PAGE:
ACS10 Score May Help Inform Treatment, Reduce Racial Disparities in Black Pediatric Patients With AML

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Researchers may have uncovered a close link between genetic factors and racial disparities in pediatric patients with acute myeloid leukemia (AML), according to new findings presented by Lamba et al at the 2023 American Society of Hematology (ASH) Annual Meeting and Exposition (Abstract 386).


Response to chemotherapy treatment commonly used to treat AML and drug activation may be influenced by a patient’s genes. The multigene ACS10 score is capable of accounting for variability across multiple genes simultaneously and combining 10 genetic factors into a single metric. Previous studies had indicated that low ACS10 scores and high AML mortality rates may be especially prevalent among Black pediatric patients in Africa.

“Incorporating the ACS10 score into diagnostic processes can help us use our chemotherapy options more strategically,” explained lead study author Jatinder K. Lamba, PhD, Professor in the College of Pharmacy and Associate Dean for Research and Graduate Education at the University of Florida as well as a member of the University of Florida Health Cancer Center. “We are always running after new drugs, but we see that there are smarter ways to use existing drugs. I’m hoping this [metric] will go into standard guidelines, so that we can use the genetics to inform the regimen,” she added.

Study Methods and Results

In the new study, the researchers analyzed the comprehensive genetic information of 86 Black patients and 359 White patients who participated in two AML clinical trials and were treated with one of three regimens as initial therapy: high-dose cytarabine, daunorubicin, and etoposide; low-dose cytarabine, daunorubicin, and etoposide; or clofarabine and cytarabine. The researchers used the ACS10 score to help elucidate the genetic drivers of racial disparities and inform treatment decisions.

Although the researchers found no statistically significant differences between Black patients and White patients in terms of various measures of treatment response, survival, and relapse; they identified significant differences after assessing race and ACS10 scores. The Black patients who presented with low ACS10 scores had significantly greater outcomes when they received the high-dose or clofarabine and cytarabine regimen compared with when they received the low-dose regimen.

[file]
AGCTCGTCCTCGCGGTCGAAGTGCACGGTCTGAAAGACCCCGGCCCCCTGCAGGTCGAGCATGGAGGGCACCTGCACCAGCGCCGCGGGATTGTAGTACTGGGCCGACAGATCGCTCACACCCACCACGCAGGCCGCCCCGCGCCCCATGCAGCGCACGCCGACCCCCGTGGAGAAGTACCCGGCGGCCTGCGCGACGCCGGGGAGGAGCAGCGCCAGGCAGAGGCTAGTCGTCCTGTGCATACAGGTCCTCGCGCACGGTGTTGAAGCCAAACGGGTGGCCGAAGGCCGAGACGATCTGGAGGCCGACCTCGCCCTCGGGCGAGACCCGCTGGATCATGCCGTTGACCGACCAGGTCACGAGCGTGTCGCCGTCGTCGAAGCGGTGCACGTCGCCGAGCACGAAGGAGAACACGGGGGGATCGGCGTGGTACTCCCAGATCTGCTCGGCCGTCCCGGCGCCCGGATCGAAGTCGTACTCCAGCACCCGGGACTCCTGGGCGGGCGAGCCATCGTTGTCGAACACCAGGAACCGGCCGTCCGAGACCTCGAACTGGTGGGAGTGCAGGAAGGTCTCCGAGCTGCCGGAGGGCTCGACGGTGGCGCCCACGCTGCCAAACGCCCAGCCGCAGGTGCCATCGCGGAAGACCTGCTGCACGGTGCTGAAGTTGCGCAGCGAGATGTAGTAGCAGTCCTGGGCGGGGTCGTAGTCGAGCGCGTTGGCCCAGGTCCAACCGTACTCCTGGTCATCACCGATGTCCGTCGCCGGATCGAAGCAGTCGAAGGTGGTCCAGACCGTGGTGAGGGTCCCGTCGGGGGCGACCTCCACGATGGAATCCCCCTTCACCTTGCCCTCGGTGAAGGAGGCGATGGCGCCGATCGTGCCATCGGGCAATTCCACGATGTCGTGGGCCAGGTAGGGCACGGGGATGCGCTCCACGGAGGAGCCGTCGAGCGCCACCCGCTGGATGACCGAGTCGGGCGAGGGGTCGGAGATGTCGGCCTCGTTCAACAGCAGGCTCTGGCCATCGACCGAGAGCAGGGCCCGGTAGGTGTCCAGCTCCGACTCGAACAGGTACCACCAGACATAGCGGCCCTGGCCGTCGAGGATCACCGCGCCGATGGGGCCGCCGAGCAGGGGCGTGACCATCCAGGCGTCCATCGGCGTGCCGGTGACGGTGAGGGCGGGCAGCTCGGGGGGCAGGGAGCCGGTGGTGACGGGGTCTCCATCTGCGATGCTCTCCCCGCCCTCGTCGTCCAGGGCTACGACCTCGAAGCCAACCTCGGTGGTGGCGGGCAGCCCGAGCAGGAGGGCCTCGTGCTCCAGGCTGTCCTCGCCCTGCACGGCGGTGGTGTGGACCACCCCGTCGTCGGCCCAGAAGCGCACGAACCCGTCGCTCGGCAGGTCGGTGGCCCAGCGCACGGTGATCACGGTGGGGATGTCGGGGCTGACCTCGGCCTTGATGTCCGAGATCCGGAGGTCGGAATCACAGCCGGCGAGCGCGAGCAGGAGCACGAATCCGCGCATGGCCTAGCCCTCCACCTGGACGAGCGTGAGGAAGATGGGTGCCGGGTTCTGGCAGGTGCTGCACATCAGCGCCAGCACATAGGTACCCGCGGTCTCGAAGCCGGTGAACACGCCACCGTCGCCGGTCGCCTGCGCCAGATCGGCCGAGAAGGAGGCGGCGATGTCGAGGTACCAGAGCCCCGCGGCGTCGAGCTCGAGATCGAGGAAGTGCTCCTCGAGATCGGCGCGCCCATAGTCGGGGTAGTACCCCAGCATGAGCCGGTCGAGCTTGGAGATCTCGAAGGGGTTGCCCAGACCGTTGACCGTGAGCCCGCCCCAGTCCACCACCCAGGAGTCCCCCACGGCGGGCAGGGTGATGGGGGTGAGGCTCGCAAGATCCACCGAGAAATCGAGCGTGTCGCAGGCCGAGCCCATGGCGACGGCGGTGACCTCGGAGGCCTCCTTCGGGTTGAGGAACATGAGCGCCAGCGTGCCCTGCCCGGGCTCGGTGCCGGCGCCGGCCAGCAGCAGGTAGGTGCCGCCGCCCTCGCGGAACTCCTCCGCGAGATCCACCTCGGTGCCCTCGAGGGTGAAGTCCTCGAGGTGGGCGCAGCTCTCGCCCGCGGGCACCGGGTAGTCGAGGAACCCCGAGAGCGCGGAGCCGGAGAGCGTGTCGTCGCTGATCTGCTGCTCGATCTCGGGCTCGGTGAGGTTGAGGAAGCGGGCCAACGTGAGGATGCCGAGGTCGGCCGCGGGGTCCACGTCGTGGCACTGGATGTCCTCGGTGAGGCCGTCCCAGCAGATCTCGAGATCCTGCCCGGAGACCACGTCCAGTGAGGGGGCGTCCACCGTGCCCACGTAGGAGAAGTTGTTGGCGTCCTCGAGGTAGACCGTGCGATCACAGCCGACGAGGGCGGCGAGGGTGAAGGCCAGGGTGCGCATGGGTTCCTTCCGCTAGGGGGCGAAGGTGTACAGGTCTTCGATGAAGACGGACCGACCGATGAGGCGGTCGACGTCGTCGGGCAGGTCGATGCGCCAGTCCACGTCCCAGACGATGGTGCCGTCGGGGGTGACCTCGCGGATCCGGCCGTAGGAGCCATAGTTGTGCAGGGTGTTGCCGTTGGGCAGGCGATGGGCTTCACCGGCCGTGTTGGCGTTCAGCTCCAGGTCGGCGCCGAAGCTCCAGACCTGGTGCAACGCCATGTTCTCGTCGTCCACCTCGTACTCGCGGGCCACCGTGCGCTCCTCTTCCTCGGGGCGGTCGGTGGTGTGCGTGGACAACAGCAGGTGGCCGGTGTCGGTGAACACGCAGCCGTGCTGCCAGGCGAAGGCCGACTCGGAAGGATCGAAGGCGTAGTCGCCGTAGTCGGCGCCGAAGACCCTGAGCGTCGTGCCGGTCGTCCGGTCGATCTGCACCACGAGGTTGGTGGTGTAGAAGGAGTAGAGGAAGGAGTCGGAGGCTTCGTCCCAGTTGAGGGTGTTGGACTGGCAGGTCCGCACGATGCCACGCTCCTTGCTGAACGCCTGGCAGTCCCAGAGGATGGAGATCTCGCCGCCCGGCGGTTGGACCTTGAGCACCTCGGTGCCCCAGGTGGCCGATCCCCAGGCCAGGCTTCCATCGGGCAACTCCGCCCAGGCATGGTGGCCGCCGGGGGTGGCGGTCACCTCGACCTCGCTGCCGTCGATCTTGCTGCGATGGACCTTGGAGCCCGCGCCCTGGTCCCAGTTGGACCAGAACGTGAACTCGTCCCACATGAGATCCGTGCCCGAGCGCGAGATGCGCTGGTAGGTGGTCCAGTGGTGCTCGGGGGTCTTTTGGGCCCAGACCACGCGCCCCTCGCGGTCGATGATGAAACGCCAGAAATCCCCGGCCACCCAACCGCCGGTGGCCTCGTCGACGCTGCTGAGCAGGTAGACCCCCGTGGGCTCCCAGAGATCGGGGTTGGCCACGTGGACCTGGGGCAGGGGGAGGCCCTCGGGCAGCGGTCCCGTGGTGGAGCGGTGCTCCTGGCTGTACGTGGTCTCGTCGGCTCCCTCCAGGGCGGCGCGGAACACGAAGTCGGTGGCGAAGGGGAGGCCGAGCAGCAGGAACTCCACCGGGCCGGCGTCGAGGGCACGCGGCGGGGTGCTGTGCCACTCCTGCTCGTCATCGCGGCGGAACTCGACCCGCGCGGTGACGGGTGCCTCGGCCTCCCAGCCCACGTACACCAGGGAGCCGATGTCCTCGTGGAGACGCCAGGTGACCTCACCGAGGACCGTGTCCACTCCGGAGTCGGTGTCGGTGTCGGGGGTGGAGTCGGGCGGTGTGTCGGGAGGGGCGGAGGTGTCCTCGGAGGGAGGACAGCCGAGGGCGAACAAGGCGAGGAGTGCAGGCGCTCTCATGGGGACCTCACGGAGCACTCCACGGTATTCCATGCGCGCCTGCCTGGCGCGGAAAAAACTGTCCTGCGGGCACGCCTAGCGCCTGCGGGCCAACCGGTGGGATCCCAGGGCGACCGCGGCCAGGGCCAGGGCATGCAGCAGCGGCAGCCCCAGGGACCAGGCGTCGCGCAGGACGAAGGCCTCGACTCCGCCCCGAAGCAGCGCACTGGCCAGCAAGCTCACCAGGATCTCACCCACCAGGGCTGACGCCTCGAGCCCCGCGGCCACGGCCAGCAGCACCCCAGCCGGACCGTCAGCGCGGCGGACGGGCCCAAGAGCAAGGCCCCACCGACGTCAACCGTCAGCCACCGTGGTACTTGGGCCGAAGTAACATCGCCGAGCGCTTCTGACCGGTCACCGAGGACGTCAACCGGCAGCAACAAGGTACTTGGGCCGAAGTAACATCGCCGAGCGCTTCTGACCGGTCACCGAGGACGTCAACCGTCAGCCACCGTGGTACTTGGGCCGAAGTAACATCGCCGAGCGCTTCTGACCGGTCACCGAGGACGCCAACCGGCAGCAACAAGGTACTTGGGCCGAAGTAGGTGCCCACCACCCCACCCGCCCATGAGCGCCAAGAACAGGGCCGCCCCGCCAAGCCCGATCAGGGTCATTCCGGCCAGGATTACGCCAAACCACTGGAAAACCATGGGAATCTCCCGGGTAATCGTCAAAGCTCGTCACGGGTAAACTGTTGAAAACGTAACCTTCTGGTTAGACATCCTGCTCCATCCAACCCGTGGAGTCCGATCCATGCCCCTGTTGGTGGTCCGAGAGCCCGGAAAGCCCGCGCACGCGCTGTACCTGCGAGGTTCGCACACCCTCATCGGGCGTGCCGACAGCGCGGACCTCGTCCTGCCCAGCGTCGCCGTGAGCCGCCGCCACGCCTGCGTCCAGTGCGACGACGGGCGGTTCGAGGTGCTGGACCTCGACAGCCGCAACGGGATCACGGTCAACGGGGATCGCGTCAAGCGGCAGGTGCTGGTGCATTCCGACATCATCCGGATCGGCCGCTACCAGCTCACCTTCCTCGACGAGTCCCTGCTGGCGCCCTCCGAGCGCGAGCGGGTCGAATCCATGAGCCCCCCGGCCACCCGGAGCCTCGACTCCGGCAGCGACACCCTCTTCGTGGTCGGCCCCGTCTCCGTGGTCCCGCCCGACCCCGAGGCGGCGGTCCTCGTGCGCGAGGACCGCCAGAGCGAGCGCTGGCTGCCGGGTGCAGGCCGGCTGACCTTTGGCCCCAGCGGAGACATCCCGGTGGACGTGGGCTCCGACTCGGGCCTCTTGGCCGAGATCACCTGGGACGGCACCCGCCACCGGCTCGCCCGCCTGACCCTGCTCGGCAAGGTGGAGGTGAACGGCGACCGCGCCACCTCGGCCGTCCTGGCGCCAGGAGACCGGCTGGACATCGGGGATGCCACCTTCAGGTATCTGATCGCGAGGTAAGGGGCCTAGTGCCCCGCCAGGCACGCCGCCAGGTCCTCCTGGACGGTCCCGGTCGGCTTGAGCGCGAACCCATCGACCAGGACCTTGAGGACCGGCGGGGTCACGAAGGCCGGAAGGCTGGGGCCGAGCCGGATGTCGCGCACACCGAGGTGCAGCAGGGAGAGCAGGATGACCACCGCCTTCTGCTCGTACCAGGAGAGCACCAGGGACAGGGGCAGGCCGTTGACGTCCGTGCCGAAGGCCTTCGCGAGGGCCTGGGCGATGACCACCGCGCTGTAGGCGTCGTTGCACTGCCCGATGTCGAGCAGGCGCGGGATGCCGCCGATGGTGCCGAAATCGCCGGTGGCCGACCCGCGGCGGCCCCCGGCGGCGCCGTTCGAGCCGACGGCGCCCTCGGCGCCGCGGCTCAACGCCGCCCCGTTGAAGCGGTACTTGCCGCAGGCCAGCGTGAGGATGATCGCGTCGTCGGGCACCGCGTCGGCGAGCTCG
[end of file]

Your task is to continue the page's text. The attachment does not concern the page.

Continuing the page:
“If you give patients with a lower ACS10 score an augmented therapy, you can really significantly improve their outcomes,” detailed Dr. Lamba.

Further, the researchers discovered a substantial racial gap in the distribution of ACS10 scores, where 73% of the Black patients and 30% of the White patients had low ACS10 scores. This difference, combined with the relationship between low ACS10 scores and poor responses to the low-dose regimen were potentially responsible for a portion of the racial disparities in survival among patients with AML. 


The researchers concluded that using the ACS10 score to optimize treatment strategies in this patient population may lead to improved outcomes, especially among Black pediatric patients. The metric may provide new evidence that some induction regimens could result in more positive outcomes compared with other regimens for pediatric patients with lower ACS10 scores. The researchers noted that further studies should be conducted in Africa to observe whether tailoring treatments based on the ACS10 score could help improve outcomes.

Although the panel testing protocol for ACS10 scores is not readily available in most clinics, the researchers noted that routine diagnostic tests already include the genetic features that are combined for the ACS10 score and that incorporating the ACS10 score into diagnostic processes could be a simple, low-cost addition to the existing testing protocol. 

Disclosure: For full disclosures of the study authors, visit

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